Wind energy

Wind turbines in morning light

Wind energy meeting

MU Extension is hosting a community listening session for DeKalb County from 6 to 9 p.m. on Tuesday, Aug. 28 at the June Conley Building, 701 E. Main, Maysville. Those unable to attend are encouraged to take a confidential online survey.

Take the survey

Aug. 28 wind farm meeting in DeKalb County scheduled

Residents and community members are invited to share their views and experiences around wind farm development in small group settings with team members from the University of Missouri. Marshall Stewart, MU vice chancellor for extension and engagement, and Blake Hurst, president of the Missouri Farm Bureau board of directors, will provide the welcome. By sharing your stories, experiences and views, you will help the team develop resources that individuals and communities can use to understand the concerns, risks, legalities and pros and cons of wind farm development throughout Missouri.

As a neutral resource of information, MU Extension has a 100-plus year history of providing research-based information for individuals and community leaders to access as they make informed decisions that impact their local communities.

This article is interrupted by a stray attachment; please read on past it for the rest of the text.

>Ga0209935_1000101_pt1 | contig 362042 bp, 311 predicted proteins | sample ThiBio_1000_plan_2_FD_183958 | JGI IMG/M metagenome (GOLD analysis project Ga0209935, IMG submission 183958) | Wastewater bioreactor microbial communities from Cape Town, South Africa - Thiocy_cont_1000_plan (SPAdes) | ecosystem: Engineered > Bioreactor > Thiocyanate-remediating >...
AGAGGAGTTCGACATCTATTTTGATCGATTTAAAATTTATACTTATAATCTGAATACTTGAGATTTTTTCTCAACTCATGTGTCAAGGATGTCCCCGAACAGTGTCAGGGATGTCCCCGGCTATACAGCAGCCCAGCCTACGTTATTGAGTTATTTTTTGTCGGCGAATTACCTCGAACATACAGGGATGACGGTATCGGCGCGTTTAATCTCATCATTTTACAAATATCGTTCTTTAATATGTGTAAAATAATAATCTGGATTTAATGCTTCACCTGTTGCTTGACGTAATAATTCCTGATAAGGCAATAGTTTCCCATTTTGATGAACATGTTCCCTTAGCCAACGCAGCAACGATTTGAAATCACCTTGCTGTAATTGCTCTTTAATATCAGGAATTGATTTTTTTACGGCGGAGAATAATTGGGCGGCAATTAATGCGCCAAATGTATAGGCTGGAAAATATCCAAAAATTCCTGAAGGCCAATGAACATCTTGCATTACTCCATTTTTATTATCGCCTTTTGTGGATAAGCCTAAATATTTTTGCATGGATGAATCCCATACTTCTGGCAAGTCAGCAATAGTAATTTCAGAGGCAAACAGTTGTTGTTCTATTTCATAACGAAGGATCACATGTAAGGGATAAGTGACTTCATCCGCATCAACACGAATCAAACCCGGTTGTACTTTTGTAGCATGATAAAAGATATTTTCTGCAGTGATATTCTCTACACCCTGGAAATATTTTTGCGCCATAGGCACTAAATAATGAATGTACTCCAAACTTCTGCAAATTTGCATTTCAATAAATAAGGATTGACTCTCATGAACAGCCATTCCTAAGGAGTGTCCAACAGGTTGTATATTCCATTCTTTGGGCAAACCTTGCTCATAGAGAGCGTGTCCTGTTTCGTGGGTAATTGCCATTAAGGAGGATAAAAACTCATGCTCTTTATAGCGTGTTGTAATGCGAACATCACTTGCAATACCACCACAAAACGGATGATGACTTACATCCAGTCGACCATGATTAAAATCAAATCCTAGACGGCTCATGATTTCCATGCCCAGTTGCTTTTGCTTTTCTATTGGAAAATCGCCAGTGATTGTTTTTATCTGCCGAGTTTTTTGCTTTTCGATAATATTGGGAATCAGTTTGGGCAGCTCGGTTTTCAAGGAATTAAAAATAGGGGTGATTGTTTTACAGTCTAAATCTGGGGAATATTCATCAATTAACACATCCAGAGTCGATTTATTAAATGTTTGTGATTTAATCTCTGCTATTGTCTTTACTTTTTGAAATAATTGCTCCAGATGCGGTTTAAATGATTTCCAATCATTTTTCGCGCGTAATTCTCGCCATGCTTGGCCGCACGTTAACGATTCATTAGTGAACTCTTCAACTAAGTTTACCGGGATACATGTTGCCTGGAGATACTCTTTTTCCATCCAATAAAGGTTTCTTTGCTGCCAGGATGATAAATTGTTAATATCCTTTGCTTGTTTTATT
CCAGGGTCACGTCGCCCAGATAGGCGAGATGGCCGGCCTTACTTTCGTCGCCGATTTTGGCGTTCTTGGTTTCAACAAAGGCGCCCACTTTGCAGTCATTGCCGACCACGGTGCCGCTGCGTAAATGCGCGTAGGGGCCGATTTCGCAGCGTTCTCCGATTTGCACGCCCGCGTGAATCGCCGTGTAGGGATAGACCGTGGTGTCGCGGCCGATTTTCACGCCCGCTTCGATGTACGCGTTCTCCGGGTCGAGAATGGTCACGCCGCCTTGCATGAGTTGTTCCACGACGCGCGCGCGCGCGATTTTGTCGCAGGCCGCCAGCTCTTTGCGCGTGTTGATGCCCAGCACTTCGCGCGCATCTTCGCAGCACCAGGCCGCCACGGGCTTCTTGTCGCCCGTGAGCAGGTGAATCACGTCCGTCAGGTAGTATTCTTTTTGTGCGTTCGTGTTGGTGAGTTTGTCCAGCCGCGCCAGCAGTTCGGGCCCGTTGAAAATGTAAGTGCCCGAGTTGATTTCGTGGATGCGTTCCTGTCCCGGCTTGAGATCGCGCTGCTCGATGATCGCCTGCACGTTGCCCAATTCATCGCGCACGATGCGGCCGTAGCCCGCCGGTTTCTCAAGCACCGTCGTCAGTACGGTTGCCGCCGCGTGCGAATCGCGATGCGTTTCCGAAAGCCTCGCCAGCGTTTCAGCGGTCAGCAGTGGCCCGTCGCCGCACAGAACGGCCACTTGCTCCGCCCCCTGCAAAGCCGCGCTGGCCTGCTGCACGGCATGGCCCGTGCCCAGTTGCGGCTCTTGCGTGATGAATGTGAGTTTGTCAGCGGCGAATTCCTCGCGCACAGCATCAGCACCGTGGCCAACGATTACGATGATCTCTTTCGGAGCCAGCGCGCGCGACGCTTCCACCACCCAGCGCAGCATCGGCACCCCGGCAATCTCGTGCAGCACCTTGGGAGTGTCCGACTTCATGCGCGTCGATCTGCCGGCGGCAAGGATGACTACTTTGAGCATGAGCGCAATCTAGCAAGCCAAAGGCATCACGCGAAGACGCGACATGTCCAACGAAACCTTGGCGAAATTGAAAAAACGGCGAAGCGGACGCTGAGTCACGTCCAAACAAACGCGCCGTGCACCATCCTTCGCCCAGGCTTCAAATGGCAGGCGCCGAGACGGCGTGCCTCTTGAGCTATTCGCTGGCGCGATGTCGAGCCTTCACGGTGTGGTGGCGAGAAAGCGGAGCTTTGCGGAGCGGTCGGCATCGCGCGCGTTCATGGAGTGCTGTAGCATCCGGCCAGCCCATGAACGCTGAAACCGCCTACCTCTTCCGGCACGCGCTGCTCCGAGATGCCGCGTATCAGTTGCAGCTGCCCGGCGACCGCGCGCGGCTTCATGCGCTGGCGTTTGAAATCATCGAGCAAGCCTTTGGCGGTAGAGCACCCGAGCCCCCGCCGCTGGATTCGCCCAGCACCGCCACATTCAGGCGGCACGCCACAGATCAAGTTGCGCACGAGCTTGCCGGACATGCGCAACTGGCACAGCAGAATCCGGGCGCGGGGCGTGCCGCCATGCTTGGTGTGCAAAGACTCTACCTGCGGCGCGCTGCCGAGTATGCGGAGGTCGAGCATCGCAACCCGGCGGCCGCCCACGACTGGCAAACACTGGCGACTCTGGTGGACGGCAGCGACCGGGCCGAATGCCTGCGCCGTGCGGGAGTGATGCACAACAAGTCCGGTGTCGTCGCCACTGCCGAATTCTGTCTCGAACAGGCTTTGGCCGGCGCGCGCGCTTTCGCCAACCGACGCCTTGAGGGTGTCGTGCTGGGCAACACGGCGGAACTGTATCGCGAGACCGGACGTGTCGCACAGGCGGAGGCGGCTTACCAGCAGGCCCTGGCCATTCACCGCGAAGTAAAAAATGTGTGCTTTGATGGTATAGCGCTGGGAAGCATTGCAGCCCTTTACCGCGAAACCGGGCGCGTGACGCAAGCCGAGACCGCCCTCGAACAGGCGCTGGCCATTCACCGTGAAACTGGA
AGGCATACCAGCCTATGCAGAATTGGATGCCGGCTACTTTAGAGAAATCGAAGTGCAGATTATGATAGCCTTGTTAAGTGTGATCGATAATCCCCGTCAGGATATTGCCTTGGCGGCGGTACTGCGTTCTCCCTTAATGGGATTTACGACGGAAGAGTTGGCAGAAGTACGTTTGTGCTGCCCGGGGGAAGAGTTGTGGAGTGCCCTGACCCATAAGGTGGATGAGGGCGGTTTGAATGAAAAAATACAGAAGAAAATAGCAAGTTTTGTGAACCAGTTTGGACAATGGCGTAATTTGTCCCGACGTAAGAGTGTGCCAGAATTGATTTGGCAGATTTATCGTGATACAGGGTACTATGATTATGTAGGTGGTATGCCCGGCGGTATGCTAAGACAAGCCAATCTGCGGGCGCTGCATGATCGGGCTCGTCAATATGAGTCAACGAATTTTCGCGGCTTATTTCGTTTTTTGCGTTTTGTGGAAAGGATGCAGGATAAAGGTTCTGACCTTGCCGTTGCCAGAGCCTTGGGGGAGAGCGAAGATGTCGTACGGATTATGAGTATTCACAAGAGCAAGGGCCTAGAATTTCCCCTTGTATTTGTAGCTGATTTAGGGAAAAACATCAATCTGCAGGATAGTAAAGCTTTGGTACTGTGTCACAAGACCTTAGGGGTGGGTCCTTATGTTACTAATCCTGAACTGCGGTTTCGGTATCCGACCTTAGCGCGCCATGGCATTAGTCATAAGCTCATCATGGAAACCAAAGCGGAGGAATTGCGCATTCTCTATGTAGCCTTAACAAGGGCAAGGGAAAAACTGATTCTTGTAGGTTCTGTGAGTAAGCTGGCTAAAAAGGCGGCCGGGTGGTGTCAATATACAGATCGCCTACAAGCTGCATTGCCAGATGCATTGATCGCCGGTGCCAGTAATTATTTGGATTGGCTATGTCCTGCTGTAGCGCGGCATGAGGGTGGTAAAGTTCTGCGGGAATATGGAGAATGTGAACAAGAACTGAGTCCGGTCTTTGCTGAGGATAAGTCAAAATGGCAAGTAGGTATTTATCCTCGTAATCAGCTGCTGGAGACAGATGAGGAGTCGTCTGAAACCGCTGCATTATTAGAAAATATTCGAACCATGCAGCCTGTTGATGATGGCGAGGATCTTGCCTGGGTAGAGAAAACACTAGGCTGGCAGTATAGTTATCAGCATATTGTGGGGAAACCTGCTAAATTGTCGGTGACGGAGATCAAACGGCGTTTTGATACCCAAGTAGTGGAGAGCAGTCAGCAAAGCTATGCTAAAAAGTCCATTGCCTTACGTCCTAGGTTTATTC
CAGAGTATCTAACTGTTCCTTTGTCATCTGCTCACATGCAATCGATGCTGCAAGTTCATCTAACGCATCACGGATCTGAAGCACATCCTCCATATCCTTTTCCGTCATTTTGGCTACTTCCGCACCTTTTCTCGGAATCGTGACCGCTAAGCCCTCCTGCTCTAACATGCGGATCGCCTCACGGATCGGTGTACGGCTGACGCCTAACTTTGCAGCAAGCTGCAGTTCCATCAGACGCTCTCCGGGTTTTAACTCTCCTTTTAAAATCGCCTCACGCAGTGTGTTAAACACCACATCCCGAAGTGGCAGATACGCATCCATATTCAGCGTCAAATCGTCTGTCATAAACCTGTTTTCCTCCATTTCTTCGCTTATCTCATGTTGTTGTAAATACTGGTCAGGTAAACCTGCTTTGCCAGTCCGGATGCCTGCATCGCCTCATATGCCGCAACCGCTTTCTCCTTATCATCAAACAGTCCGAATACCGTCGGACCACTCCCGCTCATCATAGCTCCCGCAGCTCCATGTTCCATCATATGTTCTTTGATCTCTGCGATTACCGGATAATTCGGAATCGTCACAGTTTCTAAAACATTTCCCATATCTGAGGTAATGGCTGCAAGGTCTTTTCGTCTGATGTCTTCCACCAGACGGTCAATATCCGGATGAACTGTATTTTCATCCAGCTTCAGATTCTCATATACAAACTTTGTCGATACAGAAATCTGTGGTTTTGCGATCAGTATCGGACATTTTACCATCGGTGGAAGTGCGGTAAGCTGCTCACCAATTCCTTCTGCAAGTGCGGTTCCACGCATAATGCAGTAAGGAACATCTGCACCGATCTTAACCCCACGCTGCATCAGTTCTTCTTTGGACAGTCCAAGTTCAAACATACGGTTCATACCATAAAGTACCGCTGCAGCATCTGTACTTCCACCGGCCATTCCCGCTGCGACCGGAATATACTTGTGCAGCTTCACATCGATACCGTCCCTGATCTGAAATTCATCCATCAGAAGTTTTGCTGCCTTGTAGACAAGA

An ongoing resource for Missourians

The wind energy market is one of the fastest growing sources of environmentally-friendly energy in the United States. However, because of this fast growth, the comprehensive impact of wind farm development on rural communities is complex and unmapped. At this time, there is no clear understanding of the issues and impact of wind energy development.

In response to concerns raised by Missouri landowners and community stakeholders about wind energy development in their communities, the University of Missouri has developed a phased approach involving students, faculty and leaders from eight schools and departments across campus to engage with communities around this issue.

As a first step this summer, a Crosby MBA Consulting team from the MU Trulaske College of Business conducted face-to-face meetings, onsite interviews and an online survey with Missourians in turbine-hosting communities in northwest Missouri. These shared stories, experiences and views helped with the development of a public resource database exploring the benefits and drawbacks of wind farm developments in six categories: environment and aesthetics, economic regulation and development, legal, community, personal health and social structure. These resources provide information to help Missourians assess the impact of future wind turbine projects within their communities.